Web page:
Manufacturers purposely delaying EV models states Norway association
2 April 2019
Norway’s electric vehicle (EV) association Elbilforening has criticised long waiting lists for emission-free cars and sees this endangering the ban on internal combustion engine sales by 2025.
According to a report by the German Press Agency (dpa), there is an extreme case of supply lagging behind demand. Elbilforening has even claimed that some carmakers are deliberately holding back their zero-emission vehicles until 2020, when strict CO2 targets will apply to all cars registered.
‘It is likely that OEMs will not produce more BEVs than necessary to meet their CO2 targets, at least within the next few years, until economies of scale reduce production costs for EVs and increase margins.’
Ralf Sulzbach, Senior Project Manager, Consulting at Autovista Group
Petter Haugneland, a spokesman for Elbilforening, outlines the status quo as follows: ‘Most customers have to wait up to two years for their car, especially if it is a large model with a long range. There are 7,000 Norwegians on the waiting list for the Kia e-Niro alone. Only 2,000 customers could expect to receive their car this year. Meanwhile, places on waiting lists are being sold on the internet for €5,000. In Germany, customers have to wait around 12 months to buy the e-Niro. There are also waiting lists for other models.'
The dpa also quotes representatives of the association as saying they expect that 75,000 new electric cars will be registered in Norway during 2019, which could push their market share above 50%. No other country has such high electric vehicle penetration.
Sales rose to 31.2% of all vehicles purchased in the country during 2018, up from 20.8% in 2017.
'It was a small step closer to the 2025 goal,’ said Oeyvind Solberg Thorsen, head of the Norwegian Road Federation, in January. This is the deadline set by Norway's parliament for all new cars to be emissions-free.
However, according to the dpa, a spokeswoman from Møller bil, the primary representative for VW and Audi in Norway, reports that although there were delivery problems last year, waiting times have now returned to normal. BMW also assures that it can deliver new cars within two to three months.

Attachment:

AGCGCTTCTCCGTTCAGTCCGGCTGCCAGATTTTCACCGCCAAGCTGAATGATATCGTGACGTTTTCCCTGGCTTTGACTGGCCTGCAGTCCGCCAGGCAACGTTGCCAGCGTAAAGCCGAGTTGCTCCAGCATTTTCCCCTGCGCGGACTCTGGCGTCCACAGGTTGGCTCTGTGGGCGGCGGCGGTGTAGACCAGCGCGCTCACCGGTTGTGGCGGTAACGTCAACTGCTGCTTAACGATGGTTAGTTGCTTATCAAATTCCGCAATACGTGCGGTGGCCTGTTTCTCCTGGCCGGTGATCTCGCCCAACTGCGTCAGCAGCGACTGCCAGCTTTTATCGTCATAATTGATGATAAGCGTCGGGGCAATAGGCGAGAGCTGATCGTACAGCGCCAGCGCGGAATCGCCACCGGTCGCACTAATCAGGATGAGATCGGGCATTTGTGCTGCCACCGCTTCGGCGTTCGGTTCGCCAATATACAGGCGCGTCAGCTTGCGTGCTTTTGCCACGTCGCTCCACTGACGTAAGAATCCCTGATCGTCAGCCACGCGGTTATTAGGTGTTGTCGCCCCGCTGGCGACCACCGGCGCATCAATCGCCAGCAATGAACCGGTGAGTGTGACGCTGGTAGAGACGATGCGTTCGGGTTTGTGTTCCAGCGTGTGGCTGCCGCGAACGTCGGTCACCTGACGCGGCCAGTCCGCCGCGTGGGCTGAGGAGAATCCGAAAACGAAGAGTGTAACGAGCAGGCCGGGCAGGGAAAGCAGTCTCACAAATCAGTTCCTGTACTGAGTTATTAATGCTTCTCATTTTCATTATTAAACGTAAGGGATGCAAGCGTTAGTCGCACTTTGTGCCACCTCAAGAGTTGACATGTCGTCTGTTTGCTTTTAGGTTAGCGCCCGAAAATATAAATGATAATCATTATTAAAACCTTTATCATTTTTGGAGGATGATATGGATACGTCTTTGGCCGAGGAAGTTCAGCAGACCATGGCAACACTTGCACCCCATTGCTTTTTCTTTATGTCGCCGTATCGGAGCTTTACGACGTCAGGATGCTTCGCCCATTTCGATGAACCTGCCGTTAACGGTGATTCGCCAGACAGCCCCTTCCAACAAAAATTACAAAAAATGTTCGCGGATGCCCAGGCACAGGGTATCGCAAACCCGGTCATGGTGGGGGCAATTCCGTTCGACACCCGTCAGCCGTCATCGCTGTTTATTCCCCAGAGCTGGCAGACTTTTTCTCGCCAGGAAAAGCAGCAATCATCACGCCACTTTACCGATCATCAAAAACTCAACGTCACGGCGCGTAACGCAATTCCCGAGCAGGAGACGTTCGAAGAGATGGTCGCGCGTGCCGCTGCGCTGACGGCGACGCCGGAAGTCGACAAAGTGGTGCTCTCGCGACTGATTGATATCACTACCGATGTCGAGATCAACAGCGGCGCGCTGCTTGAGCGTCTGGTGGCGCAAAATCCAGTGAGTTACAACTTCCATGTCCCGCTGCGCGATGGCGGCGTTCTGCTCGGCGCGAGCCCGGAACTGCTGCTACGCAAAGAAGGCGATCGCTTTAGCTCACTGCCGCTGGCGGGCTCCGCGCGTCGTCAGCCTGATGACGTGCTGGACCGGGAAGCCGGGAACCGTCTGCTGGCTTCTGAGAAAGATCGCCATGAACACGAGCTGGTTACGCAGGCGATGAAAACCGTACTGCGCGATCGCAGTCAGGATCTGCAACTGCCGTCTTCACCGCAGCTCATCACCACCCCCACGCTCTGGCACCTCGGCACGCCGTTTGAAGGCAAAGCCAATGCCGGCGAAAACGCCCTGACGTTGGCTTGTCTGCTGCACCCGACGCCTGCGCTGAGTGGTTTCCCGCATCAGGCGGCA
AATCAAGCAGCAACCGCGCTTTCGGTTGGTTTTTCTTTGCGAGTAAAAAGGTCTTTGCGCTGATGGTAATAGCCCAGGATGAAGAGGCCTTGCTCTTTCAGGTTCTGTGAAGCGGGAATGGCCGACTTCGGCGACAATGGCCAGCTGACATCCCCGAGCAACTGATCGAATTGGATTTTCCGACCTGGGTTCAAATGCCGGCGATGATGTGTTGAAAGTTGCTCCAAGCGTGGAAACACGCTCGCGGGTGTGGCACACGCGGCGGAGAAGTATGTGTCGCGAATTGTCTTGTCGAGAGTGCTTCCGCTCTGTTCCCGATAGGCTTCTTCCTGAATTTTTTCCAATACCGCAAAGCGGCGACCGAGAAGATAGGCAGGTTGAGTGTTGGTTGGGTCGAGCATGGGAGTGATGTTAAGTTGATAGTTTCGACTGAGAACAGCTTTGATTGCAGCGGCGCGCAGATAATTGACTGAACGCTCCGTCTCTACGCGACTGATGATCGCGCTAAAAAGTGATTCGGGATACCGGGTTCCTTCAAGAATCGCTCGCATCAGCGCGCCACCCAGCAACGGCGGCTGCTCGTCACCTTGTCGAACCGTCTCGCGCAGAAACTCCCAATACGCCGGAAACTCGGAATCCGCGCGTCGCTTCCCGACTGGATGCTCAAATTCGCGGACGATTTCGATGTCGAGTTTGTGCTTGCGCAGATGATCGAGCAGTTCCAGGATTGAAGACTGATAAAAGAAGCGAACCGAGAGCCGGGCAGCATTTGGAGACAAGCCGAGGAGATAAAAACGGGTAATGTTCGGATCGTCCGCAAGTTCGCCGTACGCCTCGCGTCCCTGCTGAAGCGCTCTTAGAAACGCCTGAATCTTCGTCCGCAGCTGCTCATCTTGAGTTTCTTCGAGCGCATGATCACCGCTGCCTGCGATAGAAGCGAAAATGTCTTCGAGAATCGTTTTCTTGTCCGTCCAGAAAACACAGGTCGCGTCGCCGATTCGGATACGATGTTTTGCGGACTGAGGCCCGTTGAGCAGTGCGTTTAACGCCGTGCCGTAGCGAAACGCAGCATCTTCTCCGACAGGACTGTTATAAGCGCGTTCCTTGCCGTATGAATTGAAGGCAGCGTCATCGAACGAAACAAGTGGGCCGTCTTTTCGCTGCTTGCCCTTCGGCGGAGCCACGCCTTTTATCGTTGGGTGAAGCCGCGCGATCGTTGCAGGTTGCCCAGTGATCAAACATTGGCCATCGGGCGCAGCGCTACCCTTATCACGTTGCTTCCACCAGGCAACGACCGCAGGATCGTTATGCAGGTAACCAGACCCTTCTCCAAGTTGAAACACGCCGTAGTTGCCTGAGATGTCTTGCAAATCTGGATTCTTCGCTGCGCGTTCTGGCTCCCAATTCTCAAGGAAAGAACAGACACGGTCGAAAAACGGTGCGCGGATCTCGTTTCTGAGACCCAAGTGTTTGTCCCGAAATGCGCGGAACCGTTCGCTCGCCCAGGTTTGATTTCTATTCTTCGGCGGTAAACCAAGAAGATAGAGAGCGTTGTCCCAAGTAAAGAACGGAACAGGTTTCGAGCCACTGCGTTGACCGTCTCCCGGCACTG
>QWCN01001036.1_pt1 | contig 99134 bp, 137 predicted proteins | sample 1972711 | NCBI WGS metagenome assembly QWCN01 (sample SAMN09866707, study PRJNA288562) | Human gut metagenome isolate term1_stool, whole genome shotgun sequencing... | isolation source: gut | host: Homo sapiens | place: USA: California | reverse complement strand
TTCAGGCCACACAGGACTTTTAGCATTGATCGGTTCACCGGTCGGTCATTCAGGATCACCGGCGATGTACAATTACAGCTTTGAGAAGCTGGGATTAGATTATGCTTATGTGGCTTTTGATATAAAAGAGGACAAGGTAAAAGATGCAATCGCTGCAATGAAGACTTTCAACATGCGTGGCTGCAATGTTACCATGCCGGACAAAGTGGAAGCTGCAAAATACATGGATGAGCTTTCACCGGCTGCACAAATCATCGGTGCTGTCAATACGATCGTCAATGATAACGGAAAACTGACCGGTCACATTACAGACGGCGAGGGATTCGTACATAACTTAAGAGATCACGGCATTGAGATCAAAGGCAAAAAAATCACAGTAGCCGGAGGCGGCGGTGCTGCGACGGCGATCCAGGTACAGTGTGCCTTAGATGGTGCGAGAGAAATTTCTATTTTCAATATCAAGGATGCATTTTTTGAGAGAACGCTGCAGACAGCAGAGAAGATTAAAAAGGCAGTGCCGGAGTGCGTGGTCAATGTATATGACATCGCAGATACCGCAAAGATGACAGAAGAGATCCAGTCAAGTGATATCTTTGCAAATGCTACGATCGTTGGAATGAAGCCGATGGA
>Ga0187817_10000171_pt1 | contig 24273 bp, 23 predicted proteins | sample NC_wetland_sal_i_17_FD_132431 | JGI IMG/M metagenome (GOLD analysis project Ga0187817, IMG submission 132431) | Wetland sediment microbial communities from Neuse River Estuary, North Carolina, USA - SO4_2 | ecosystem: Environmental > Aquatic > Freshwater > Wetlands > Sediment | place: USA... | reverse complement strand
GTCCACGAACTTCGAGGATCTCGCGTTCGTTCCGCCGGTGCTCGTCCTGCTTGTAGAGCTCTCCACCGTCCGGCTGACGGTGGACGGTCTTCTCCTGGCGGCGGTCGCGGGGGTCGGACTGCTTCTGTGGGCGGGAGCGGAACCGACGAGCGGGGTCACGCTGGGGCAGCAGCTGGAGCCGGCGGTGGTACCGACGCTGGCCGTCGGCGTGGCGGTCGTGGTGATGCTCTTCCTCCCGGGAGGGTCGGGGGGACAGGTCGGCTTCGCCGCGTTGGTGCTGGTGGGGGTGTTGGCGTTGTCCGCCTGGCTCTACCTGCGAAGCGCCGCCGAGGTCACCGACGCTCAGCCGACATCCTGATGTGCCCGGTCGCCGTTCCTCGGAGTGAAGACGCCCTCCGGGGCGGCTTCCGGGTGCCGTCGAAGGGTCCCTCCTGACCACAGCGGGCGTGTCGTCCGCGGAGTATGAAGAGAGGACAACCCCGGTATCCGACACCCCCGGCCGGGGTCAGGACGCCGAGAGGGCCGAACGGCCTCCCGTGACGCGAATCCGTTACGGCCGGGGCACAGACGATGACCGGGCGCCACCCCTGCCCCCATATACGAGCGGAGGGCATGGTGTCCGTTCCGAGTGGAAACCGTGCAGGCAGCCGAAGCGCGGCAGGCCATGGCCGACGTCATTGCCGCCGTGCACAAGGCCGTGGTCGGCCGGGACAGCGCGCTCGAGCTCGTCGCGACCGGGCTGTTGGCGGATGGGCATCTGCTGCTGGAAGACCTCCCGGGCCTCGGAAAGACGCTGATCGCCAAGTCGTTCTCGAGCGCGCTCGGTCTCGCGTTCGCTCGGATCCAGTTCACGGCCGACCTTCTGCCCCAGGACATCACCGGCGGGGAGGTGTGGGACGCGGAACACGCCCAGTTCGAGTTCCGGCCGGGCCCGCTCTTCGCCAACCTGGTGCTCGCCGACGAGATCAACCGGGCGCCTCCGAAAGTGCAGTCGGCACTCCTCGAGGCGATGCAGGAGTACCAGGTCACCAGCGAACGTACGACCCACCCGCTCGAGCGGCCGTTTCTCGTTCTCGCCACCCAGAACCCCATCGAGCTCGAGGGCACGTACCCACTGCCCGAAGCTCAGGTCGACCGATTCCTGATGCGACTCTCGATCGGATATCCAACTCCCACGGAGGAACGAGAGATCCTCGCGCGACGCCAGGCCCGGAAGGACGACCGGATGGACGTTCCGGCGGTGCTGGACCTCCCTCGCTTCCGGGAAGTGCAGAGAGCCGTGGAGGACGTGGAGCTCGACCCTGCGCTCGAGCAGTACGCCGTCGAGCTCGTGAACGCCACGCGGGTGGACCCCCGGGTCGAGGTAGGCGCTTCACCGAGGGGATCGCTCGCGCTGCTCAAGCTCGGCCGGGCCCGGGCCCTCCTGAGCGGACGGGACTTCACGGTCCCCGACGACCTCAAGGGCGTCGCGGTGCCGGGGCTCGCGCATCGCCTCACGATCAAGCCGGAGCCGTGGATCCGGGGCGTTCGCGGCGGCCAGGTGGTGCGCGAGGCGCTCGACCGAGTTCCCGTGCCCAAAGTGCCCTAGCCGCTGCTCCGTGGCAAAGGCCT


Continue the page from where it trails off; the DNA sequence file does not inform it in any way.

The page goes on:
Norway’s countdown to a ban on internal combustion engine sales is the most ambitious in Europe. The UK and France have confirmed they are instigating such action by 2040, while Denmark is bringing in the ban for 2030.
Ralf Sulzbach, Senior Project Manager, Consulting at Autovista Group comments that: ‘The Norwegian Government is heavily focussing on battery electric vehicles (BEVs), providing high tax exemptions and free charging, making BEV models cheaper to purchase and own than ICE cars.’
However, Sulzbach expresses a concern that OEMs are still focussing too much on ICE models that generate a lot of revenue and have high profit margins; ‘BEVs are being introduced to meet EU CO2 targets but it is likely that OEMs will not produce more BEVs than necessary to meet their CO2 targets, at least within the next few years, until economies of scale reduce production costs for EVs and increase margins.’
EVs are registered as new cars in Germany and other European countries in order to count towards their average EU fleet CO2 emissions but Sulzbach wonders ‘if the OEMs will be able to produce and sell enough EVs from next year on to meet the EU CO2 targets set for 2021.’
Norway has subsidised itself into a corner when it comes to EV sales, evidenced by the outcry over a proposed reduction of tax benefits for a vehicle powered by the technology - this move was swiftly revoked in November.
According to media in the country, the Government was looking to introduce an €8,800 tax on the sale of EVs weighing over two tonnes. The Norwegian EV association called the move a ‘gamble for the whole EV market which will affect consumers,’ while some believed it would level the market by removing preferential treatment given to the vehicles.
This could have wide-reaching implications as many EVs registered in Germany are then exported as young used cars to Norway, given the significantly higher demand. ‘It is likely customers in the EU will not buy BEVs in huge numbers in 2020/2021 without having similar high tax advantages as Norwegian customers, without charging infrastructure sufficiently built-up,’ Sulzbach comments.
Given that it is still largely early adopters and innovators that are buying BEVs in the EU, ‘it will not only be the restricted supply but also limited demand that could lead OEMs not to meet the EU CO2 2021 targets,’ Sulzbach adds.